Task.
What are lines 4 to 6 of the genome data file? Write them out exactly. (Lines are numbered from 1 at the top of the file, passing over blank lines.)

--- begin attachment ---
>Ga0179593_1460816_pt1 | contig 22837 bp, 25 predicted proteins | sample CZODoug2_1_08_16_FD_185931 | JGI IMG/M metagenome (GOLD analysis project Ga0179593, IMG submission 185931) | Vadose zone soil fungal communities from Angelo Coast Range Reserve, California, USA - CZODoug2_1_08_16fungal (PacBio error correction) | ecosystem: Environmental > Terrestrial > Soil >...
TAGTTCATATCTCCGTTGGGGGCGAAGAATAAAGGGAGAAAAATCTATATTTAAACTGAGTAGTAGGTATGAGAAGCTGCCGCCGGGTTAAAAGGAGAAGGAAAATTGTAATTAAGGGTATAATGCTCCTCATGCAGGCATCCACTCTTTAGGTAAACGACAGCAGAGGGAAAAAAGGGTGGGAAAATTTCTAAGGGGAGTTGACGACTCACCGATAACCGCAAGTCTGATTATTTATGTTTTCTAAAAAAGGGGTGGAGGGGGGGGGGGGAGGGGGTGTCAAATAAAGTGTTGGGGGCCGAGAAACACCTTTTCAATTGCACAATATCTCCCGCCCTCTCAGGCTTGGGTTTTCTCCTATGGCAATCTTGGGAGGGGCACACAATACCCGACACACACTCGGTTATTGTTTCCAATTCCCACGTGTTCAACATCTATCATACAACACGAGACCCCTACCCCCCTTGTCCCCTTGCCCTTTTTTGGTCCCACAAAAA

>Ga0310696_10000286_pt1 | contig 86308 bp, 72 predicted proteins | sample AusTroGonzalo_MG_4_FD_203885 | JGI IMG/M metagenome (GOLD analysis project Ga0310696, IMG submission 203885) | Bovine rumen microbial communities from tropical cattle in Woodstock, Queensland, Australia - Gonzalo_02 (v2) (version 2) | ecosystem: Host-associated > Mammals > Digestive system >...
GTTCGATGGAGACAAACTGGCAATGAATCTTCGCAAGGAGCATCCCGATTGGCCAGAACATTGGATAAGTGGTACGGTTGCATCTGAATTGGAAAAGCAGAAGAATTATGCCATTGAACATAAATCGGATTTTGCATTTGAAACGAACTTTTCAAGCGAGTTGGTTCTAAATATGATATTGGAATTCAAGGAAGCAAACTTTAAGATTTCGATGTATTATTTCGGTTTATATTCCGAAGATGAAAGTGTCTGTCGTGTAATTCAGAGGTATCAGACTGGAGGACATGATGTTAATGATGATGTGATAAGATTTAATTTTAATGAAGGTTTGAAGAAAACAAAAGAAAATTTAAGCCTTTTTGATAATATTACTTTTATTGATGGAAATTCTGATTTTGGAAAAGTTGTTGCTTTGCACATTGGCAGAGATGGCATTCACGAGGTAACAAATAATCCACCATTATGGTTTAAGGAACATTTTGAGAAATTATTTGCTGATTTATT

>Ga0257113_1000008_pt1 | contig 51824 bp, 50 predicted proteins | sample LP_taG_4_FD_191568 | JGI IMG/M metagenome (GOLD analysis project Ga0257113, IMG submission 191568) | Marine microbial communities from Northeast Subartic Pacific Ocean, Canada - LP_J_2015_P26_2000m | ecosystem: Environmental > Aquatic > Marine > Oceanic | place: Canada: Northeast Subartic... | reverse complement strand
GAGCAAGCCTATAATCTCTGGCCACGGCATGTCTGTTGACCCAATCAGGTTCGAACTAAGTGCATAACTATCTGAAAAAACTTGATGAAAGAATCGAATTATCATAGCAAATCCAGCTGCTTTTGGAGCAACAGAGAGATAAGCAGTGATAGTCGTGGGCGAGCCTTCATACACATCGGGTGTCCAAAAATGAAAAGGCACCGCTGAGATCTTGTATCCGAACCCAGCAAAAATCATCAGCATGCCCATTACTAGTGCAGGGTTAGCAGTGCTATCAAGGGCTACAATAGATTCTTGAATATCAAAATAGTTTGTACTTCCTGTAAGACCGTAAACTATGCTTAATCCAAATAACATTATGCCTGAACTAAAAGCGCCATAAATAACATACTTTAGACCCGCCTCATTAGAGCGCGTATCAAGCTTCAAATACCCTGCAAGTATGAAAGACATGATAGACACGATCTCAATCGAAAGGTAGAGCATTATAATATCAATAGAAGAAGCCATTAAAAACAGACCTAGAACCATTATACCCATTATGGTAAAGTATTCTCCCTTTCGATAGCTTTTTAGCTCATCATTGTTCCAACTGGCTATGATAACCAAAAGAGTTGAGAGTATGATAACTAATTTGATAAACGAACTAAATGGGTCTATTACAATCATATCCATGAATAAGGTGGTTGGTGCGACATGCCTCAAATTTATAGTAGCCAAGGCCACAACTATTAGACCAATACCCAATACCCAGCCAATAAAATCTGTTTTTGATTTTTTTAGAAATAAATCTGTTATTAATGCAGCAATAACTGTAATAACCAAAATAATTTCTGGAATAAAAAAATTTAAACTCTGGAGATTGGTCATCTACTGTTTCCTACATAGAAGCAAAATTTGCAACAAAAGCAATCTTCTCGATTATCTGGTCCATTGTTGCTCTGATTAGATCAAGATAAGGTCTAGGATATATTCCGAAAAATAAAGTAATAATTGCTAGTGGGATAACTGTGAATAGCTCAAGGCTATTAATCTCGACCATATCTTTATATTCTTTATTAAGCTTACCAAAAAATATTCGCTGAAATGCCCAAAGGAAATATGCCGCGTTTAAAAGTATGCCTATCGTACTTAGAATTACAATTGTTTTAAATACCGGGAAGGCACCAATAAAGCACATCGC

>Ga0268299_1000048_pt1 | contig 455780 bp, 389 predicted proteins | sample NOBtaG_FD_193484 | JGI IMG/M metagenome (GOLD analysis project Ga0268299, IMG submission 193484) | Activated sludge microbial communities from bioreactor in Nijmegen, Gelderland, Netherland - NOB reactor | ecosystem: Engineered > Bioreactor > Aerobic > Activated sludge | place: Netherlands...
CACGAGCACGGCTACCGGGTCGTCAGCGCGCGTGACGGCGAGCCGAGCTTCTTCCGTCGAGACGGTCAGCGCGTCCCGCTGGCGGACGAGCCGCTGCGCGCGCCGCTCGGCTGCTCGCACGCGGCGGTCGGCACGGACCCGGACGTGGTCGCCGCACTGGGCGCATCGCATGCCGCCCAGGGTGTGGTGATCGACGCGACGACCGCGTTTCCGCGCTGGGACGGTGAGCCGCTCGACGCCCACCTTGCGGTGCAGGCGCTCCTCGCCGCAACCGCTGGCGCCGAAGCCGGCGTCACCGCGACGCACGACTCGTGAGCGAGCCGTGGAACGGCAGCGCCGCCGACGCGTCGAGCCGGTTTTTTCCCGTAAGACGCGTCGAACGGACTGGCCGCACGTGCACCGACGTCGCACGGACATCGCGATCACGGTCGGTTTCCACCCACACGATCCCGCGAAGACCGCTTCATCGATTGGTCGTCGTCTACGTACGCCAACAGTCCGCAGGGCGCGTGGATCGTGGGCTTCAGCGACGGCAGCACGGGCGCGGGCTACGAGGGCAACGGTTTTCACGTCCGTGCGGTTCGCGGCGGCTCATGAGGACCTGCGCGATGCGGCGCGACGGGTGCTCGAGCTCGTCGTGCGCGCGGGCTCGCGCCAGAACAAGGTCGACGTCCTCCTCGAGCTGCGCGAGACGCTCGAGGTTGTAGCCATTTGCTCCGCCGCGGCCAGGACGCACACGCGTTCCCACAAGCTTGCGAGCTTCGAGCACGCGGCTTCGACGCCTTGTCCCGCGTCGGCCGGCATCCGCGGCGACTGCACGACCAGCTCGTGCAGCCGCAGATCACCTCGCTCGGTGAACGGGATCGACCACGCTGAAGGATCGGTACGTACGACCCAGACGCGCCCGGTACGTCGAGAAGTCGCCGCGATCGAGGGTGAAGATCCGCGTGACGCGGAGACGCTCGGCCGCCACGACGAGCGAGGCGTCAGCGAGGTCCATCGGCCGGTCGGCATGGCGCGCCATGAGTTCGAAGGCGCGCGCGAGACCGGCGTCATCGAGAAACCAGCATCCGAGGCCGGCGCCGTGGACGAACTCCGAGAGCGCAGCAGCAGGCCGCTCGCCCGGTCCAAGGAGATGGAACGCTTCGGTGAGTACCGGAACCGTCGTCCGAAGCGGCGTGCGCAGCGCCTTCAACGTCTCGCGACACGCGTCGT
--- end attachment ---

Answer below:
GTTCGATGGAGACAAACTGGCAATGAATCTTCGCAAGGAGCATCCCGATTGGCCAGAACATTGGATAAGTGGTACGGTTGCATCTGAATTGGAAAAGCAGAAGAATTATGCCATTGAACATAAATCGGATTTTGCATTTGAAACGAACTTTTCAAGCGAGTTGGTTCTAAATATGATATTGGAATTCAAGGAAGCAAACTTTAAGATTTCGATGTATTATTTCGGTTTATATTCCGAAGATGAAAGTGTCTGTCGTGTAATTCAGAGGTATCAGACTGGAGGACATGATGTTAATGATGATGTGATAAGATTTAATTTTAATGAAGGTTTGAAGAAAACAAAAGAAAATTTAAGCCTTTTTGATAATATTACTTTTATTGATGGAAATTCTGATTTTGGAAAAGTTGTTGCTTTGCACATTGGCAGAGATGGCATTCACGAGGTAACAAATAATCCACCATTATGGTTTAAGGAACATTTTGAGAAATTATTTGCTGATTTATT

>Ga0257113_1000008_pt1 | contig 51824 bp, 50 predicted proteins | sample LP_taG_4_FD_191568 | JGI IMG/M metagenome (GOLD analysis project Ga0257113, IMG submission 191568) | Marine microbial communities from Northeast Subartic Pacific Ocean, Canada - LP_J_2015_P26_2000m | ecosystem: Environmental > Aquatic > Marine > Oceanic | place: Canada: Northeast Subartic... | reverse complement strand
GAGCAAGCCTATAATCTCTGGCCACGGCATGTCTGTTGACCCAATCAGGTTCGAACTAAGTGCATAACTATCTGAAAAAACTTGATGAAAGAATCGAATTATCATAGCAAATCCAGCTGCTTTTGGAGCAACAGAGAGATAAGCAGTGATAGTCGTGGGCGAGCCTTCATACACATCGGGTGTCCAAAAATGAAAAGGCACCGCTGAGATCTTGTATCCGAACCCAGCAAAAATCATCAGCATGCCCATTACTAGTGCAGGGTTAGCAGTGCTATCAAGGGCTACAATAGATTCTTGAATATCAAAATAGTTTGTACTTCCTGTAAGACCGTAAACTATGCTTAATCCAAATAACATTATGCCTGAACTAAAAGCGCCATAAATAACATACTTTAGACCCGCCTCATTAGAGCGCGTATCAAGCTTCAAATACCCTGCAAGTATGAAAGACATGATAGACACGATCTCAATCGAAAGGTAGAGCATTATAATATCAATAGAAGAAGCCATTAAAAACAGACCTAGAACCATTATACCCATTATGGTAAAGTATTCTCCCTTTCGATAGCTTTTTAGCTCATCATTGTTCCAACTGGCTATGATAACCAAAAGAGTTGAGAGTATGATAACTAATTTGATAAACGAACTAAATGGGTCTATTACAATCATATCCATGAATAAGGTGGTTGGTGCGACATGCCTCAAATTTATAGTAGCCAAGGCCACAACTATTAGACCAATACCCAATACCCAGCCAATAAAATCTGTTTTTGATTTTTTTAGAAATAAATCTGTTATTAATGCAGCAATAACTGTAATAACCAAAATAATTTCTGGAATAAAAAAATTTAAACTCTGGAGATTGGTCATCTACTGTTTCCTACATAGAAGCAAAATTTGCAACAAAAGCAATCTTCTCGATTATCTGGTCCATTGTTGCTCTGATTAGATCAAGATAAGGTCTAGGATATATTCCGAAAAATAAAGTAATAATTGCTAGTGGGATAACTGTGAATAGCTCAAGGCTATTAATCTCGACCATATCTTTATATTCTTTATTAAGCTTACCAAAAAATATTCGCTGAAATGCCCAAAGGAAATATGCCGCGTTTAAAAGTATGCCTATCGTACTTAGAATTACAATTGTTTTAAATACCGGGAAGGCACCAATAAAGCACATCGC